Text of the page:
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November 10, 2017

Facebook’s Crackdown on Fake News

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Published: 10 November 2017 

Social media took the world by storm with nearly 2.5 billion people having an account on at least one platform. People often use their social media accounts to read and share information. Unfortunately, social media has made it all too easy for false information to be shared. Fake news has become a problem, and platforms like Facebook have faced criticism for making it too easy for fake news sources to spread amongst people. Recently, the social media giants have announced plans to combat this and make sure false information does not make its way to the masses as easily as it has done in the past.

Fake news isn’t a new concept, but it seems to have exploded thanks to social media. It can be created for economic or political gain and has been accused of having influence over people’s decision making. It only takes a click of the button to share this fake news, and in a short time, it could be read by millions.

Facebook is now taking steps to put an end to it and are looking at three key aspects in tackling fake news including interrupting any financial incentives these spammers may be getting, creating new products to help stop the spread of false information and educating people as to what is fake news and how to report it. Facebook has added an option to report fake news. If enough people report a post, then the story will be sent to fact checkers. Pages that are found to be sharing fake news stories will be shut down. Facebook recently added an update where fact checkers ay put a link to the fact-checking story underneath a fake one in news feeds.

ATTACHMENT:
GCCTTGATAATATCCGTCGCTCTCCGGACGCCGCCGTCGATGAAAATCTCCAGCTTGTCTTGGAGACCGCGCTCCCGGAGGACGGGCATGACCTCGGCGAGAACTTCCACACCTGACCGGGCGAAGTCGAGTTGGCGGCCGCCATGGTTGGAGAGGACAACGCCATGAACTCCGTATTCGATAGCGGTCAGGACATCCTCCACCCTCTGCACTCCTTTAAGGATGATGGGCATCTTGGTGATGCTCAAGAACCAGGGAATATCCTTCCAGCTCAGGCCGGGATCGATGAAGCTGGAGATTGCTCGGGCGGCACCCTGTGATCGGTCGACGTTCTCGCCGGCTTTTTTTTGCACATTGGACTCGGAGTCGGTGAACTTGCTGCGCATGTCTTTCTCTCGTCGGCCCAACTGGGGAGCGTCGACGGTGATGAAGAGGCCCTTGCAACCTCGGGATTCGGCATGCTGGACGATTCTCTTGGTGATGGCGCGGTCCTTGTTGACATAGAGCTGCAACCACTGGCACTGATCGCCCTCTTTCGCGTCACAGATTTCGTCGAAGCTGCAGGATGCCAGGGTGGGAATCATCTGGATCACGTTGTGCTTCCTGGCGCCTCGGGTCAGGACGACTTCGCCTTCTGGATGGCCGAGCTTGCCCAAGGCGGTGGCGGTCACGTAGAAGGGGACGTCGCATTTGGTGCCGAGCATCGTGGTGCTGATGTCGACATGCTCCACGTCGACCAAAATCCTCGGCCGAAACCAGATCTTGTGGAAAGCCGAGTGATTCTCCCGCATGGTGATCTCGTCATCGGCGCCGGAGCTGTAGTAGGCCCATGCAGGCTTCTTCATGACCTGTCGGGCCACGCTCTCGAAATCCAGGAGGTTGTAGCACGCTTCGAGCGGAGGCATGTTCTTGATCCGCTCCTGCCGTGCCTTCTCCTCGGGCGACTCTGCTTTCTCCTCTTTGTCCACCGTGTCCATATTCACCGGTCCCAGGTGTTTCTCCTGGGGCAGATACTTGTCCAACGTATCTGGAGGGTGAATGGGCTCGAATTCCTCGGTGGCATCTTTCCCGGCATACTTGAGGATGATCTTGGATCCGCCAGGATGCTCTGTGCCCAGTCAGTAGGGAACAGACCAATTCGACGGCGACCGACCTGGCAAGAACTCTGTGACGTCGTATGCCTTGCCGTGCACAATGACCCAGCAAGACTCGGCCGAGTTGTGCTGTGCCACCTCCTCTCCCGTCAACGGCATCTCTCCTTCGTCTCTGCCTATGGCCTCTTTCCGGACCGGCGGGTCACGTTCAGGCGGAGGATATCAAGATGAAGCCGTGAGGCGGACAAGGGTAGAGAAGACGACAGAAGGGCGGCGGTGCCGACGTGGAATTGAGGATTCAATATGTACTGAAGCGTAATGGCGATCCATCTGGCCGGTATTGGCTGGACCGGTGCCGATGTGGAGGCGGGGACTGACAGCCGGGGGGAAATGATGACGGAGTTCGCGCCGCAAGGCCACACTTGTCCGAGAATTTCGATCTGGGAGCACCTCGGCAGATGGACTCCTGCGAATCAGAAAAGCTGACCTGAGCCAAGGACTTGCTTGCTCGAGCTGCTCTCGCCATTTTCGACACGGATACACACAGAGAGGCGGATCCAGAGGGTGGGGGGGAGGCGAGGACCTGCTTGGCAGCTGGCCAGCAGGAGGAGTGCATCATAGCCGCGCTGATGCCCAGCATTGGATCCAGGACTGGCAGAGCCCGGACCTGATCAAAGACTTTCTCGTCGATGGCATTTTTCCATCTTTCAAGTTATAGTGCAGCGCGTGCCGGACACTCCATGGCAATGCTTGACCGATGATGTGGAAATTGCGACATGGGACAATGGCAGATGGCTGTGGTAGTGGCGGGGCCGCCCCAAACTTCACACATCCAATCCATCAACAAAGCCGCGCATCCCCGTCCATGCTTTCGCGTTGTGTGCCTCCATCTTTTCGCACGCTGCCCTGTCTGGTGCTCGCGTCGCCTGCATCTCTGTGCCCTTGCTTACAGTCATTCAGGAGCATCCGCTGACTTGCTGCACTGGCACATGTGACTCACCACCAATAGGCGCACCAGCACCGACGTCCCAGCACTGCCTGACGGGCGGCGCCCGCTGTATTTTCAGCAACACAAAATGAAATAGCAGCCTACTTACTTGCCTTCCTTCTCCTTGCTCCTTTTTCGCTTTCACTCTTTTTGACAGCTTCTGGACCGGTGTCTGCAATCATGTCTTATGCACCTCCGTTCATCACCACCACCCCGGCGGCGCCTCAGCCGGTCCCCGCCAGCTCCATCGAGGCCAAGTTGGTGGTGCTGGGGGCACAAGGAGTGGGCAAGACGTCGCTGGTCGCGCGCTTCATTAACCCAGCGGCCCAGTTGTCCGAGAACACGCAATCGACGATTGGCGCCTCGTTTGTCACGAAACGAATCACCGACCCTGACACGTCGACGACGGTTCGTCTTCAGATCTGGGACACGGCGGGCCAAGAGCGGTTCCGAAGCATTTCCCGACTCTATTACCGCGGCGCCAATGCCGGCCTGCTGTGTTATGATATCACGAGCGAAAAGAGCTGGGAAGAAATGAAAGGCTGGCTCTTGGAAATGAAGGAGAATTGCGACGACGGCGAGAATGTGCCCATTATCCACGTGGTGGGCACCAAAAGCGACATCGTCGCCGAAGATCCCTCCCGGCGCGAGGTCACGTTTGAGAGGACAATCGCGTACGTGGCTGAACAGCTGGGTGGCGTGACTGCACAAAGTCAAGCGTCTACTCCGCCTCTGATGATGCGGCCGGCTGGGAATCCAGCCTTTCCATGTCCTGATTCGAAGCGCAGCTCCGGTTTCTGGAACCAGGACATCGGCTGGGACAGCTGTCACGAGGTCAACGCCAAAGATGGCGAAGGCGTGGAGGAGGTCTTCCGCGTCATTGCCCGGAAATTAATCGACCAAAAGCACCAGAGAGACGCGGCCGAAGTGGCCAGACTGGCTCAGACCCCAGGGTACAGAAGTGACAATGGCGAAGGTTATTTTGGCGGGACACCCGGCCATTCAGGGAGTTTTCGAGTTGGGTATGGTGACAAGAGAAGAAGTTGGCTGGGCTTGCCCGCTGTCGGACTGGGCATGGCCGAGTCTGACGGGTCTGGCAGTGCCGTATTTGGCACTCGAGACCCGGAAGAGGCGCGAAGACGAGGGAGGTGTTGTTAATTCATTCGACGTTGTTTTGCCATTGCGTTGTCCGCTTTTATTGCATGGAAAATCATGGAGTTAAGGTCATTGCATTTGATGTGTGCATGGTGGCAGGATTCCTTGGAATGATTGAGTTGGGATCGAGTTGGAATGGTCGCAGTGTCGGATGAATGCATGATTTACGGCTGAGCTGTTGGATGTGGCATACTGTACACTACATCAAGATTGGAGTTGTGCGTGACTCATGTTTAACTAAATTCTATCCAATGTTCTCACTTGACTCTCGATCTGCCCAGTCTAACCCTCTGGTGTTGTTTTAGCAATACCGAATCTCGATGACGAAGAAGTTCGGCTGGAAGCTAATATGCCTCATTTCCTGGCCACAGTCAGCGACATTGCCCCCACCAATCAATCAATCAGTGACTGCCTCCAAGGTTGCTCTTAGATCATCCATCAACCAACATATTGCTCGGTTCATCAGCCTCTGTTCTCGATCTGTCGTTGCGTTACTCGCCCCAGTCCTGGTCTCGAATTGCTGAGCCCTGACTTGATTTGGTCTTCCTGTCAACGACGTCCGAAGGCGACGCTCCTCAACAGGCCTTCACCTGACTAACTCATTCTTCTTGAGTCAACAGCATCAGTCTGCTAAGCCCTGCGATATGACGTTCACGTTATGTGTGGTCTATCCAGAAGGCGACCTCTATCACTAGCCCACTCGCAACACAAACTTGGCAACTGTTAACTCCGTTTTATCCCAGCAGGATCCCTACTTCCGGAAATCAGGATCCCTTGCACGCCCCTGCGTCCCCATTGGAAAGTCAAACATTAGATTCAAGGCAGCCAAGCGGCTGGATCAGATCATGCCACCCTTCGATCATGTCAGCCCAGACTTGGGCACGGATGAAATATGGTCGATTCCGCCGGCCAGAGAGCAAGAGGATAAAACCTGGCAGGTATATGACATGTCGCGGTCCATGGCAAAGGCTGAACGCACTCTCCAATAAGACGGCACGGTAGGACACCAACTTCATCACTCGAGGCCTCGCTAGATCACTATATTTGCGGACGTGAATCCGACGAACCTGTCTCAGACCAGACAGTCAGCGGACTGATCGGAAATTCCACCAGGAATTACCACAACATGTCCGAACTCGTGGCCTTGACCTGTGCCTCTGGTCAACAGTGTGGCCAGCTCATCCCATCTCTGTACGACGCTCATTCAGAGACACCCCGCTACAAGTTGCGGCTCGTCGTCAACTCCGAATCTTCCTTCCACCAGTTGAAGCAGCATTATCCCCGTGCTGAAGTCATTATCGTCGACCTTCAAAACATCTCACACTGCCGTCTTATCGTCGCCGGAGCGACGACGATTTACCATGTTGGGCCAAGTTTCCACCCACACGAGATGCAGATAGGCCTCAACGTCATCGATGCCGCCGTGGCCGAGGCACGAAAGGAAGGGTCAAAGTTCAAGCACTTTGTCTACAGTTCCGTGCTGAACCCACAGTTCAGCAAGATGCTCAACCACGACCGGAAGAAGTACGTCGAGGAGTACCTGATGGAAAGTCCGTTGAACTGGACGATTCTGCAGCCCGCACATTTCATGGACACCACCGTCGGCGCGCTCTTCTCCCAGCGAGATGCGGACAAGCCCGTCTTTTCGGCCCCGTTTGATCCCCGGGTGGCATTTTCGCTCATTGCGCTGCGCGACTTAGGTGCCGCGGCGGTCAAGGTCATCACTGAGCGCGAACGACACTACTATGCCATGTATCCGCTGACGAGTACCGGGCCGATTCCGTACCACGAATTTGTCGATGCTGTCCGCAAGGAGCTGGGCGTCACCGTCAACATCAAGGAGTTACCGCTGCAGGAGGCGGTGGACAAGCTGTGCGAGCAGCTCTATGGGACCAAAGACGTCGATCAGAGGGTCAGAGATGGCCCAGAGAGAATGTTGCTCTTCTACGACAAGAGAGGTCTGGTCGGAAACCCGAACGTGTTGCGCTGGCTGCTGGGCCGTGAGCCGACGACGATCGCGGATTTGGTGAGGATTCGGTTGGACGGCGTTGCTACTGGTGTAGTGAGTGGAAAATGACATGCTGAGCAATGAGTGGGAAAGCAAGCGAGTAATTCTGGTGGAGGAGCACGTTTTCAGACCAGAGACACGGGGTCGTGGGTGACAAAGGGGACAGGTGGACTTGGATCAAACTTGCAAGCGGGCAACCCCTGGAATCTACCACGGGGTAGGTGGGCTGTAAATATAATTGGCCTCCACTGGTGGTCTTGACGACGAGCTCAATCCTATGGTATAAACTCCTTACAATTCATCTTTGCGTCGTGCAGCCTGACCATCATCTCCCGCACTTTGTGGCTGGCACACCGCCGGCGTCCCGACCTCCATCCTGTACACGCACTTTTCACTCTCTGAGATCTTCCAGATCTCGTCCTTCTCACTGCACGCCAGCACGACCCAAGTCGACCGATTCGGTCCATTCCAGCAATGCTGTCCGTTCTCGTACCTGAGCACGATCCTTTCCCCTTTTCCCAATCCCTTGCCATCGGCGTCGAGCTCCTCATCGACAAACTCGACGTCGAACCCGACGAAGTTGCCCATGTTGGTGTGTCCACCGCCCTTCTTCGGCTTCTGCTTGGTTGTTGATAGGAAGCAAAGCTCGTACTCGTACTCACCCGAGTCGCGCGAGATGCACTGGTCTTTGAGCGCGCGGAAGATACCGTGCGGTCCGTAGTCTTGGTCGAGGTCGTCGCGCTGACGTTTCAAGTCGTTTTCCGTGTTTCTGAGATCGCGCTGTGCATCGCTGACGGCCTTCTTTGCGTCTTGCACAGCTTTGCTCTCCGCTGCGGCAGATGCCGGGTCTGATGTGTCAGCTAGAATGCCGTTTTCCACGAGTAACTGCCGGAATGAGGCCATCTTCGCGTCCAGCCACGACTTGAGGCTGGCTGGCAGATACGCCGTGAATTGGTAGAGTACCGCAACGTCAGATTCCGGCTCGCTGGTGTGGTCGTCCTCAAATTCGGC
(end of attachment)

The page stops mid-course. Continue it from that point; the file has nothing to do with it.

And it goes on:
Facebook has over a billion active users, and it cannot go through every story shared, so they depend on the users to mark fake news stories. This is where educating users came in. For a few days, Facebook added a link to the top of timelines in 14 countries to educate people on how to spot fake news in partnership with First Draft, a non-profit organisation that aims to improve the reporting and sharing of information. They defined fake news as “hoaxes shared by spammers” and make it clear it isn’t just news that you don’t agree with. It is obviously disguised as real news, sometimes even making a few changes to make it look like it is a known and trusted source.

Facebook is also working with partners like Snopes, the Associated Press, and Politifact to help prevent the spread of fake news.

Before the announcement about tackling fake news, Facebook already put in place measures to reduce the links to low-quality web pages. This stops people from following links that lead to malicious malware and being bombarded with pop-up ads.

This is only the beginning of the war on fake news. Facebook themselves have admitted there is still a lot of work to do, but they will continue the fight.

Ben Maden

Read more posts by Ben

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